3. You get the behaviours you encourage and reward
“You are going to get the behaviours that you encourage and reward. There’s no doubt about it. The people are very different from one to the other – as people tend to be – but their attitude unites them. And the way that they are led unites them and the way that we recognise and reward and celebrate excellent customer service.
“We have got an online thankyou system through our intranet where anybody in this business can just send a thankyou to anybody for anything. So I sent five or six to different members of the team this morning because their mangers or team leaders have told me that customers have provided positive customer feedback. So at every opportunity to catch people doing something right and celebrate it, we’ll take that opportunity thanks you very much. And that’s not about selling stuff - I couldn’t care less about that, that’ll look after itself. It’s that the attitude of the bank is to delight customers, and if a customer takes time to tell you that you have done that, it is a big moment. It infuses our entire organisation.”
4. Use a broad range of data sources to create a complex picture of your company’s performance
“One of the beauties of a direct model is that it is infused with data and there are fewer grey areas in the customer journey. In branch banking, the branch is one of the great mysteries in terms of identifying how customers behave and what happens in branches and how conversations are recorded. Whereas in a centralised remote environment it is more possible to gather data, whether it be via phone or online, etc. and then to reconcile that data at customer level. And that is a huge advantage. So customer contact histories and customer interaction metrics are abundant, which means that we technically can tell whether we have done a good job irrespective of whether the customer has provided us with feedback about that or not – and that includes are we achieving our service levels on the phone, are we achieving our internet banking or mobile banking or SMS response SLAs. Because we know that we have done our homework and we know how good they have to be to drive the outcomes that we seek by way of satisfaction metrics.
“To some extent it is a bit like running an airline – you can tell there is a problem before anyone else has realised. But we then augment that with our complaints data, as you’d expect any company to, to understand what people are complaining about, and we augment it with post purchase contact surveys and point of contact surveys. So what I’m describing is that we’re building up a mosaic picture of how customers are interacting with your brand and how your brand is performing against its own internal metrics and measures. We have feedback from industry bodies, and we get feedback from regulators, and so that is a highly complex and nuanced picture that you’re building about the brand and the business.”
5. Watching customers is more informative than talking to them
“I would encourage anyone who is leading a business, or anyone who has any involvement in business, to watch customers/ People over-rationalise when you ask them questions. But when you watch how they actually behave as opposed to how they think they behave you get two very different answers. People are vastly more emotional about money, if not about banking, than they might admit to being in a rational post-purchase survey or any questionnaire or feedback group. Watching people is in my experience vastly more informative than questioning them.”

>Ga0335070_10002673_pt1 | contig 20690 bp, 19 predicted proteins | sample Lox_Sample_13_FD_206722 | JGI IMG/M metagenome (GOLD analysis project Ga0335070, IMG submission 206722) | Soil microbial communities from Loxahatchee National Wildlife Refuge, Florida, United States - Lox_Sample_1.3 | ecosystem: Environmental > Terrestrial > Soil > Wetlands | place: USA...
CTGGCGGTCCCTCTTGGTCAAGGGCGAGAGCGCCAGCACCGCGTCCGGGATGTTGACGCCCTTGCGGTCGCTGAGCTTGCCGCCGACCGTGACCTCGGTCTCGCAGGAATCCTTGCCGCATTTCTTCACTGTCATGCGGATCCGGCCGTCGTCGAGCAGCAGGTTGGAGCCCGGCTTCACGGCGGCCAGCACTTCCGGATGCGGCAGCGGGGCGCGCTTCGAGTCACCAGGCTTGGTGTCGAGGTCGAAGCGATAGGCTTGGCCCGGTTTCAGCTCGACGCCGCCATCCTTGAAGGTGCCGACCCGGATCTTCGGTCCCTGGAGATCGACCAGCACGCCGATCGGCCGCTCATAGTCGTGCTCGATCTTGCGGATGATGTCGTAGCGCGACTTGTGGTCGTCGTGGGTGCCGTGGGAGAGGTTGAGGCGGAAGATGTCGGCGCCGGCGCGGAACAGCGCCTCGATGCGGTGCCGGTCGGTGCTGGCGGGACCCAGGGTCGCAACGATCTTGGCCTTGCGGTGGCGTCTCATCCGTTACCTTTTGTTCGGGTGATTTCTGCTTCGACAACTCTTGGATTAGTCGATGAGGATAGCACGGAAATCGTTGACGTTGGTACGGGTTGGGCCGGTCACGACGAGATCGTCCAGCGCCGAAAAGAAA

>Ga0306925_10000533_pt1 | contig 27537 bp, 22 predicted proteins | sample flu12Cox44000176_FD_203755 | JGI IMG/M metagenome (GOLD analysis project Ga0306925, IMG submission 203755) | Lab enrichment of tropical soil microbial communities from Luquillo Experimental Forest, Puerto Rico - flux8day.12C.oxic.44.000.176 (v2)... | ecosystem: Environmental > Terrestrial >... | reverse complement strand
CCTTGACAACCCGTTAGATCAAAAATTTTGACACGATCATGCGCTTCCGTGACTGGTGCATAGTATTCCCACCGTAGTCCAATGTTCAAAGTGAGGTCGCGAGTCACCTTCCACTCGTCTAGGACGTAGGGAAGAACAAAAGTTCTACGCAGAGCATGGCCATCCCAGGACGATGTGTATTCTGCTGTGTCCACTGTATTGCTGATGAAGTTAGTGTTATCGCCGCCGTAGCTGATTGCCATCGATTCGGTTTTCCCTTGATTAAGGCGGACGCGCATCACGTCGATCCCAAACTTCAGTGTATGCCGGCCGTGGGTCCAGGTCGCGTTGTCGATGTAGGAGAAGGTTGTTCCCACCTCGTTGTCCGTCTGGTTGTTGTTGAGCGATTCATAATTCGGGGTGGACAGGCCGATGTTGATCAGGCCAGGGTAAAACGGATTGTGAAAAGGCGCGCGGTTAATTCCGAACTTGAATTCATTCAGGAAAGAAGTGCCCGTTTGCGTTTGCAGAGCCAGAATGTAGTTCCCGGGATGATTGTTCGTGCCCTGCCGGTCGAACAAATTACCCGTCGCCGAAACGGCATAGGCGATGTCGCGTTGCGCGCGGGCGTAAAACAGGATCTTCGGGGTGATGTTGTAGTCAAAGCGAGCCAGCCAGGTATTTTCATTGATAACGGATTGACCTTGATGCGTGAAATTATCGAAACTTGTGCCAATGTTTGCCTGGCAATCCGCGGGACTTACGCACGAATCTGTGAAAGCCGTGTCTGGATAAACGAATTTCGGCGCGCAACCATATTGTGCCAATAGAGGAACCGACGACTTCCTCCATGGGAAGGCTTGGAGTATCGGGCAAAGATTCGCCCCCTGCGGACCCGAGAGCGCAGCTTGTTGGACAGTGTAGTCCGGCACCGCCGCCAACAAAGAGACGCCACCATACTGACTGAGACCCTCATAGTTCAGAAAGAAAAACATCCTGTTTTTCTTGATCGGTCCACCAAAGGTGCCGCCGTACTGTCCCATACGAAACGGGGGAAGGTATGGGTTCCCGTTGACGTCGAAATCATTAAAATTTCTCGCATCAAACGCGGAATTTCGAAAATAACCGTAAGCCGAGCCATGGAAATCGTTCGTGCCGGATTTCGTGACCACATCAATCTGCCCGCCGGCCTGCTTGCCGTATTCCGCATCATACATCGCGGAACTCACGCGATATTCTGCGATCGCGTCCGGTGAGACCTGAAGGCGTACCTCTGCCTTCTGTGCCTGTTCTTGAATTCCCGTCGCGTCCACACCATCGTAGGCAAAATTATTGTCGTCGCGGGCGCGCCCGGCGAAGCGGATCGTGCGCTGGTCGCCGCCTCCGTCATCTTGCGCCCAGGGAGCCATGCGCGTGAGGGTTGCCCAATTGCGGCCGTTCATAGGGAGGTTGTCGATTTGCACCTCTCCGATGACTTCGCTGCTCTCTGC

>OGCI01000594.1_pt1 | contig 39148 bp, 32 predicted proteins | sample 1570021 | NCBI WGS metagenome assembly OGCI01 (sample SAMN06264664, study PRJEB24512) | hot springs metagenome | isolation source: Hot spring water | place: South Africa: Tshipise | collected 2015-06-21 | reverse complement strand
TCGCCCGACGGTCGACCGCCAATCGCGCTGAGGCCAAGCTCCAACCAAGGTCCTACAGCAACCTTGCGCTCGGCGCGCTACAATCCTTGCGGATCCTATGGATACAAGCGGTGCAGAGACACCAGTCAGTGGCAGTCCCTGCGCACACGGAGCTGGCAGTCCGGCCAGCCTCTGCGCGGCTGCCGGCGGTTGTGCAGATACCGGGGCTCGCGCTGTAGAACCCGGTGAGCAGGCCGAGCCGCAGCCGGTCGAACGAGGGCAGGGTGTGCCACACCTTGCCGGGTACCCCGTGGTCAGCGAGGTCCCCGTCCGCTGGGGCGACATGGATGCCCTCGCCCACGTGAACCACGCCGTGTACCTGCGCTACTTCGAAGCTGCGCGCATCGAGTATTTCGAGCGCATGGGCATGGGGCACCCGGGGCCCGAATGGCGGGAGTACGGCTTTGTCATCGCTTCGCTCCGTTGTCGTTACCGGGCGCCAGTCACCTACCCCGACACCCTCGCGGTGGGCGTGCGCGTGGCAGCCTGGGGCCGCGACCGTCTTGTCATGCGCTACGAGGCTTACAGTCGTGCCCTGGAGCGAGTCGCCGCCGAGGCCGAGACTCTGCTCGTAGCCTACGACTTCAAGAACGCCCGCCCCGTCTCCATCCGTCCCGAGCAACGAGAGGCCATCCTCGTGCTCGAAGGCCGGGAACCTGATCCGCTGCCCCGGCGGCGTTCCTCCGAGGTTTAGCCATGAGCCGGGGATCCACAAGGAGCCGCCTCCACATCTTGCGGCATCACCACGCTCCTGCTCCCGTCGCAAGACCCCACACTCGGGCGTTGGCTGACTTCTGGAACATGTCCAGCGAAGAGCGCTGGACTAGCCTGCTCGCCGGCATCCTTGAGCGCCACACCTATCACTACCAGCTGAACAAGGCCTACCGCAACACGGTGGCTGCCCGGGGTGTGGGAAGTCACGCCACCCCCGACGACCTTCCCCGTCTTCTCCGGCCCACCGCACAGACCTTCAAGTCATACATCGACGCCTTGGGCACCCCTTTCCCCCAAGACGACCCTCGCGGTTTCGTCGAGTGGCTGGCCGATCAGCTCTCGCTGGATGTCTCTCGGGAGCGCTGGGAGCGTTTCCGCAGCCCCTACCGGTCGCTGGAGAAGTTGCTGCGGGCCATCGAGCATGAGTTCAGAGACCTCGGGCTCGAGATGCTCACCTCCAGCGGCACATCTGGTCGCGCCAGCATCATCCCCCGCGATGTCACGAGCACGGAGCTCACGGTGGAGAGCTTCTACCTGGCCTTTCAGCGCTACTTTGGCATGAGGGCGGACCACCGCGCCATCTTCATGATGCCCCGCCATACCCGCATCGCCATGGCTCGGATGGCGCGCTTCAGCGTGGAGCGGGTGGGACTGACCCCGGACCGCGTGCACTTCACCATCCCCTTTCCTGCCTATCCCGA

6. Open the door to customer opinions
“It’s not original in any way, but I think it is peculiar in banking to believe that your customers should have a say in the shape and behaviour of your business. There’s no barrier in the traditional sense between First Direct and its customers. There’s no line that is nice and clearly defined. We think that they are part of us and we’re a part of their lives. And we want that to be the case. The First Direct Lab is an opportunity for us to open the door to customers.
“We used to have something called the Little Black Book which was a recommendation site, we had an initiative called Talking Point, we have our social media newsroom, we have our Facebook pages, our YouTube channel… we have got any number of different ways that we can hear from customers and engage with them in an interactive way. Because it is their business. My salary is paid for by customers, it’s not paid for by anyone else. And I think the industry that I’m working in forgets far too frequently that 90% of all the money in it came from customers not investors. So the reason that the reason that the Lab is interesting to us is that it is your opportunity to express an opinion. But we’re not a democracy. We may not listen. We may not do what you want. But we’ll still give you the opportunity to express your point of view and be honest about it. We’re not afraid of what you might not like.”
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Neil Davey is the managing editor of MyCustomer. An experienced business journalist and editor, Neil has worked on a variety of newspapers, magazines and websites over the past 15 years, including Internet Works, CXO magazine and Business Management. He joined Sift Media in 2007.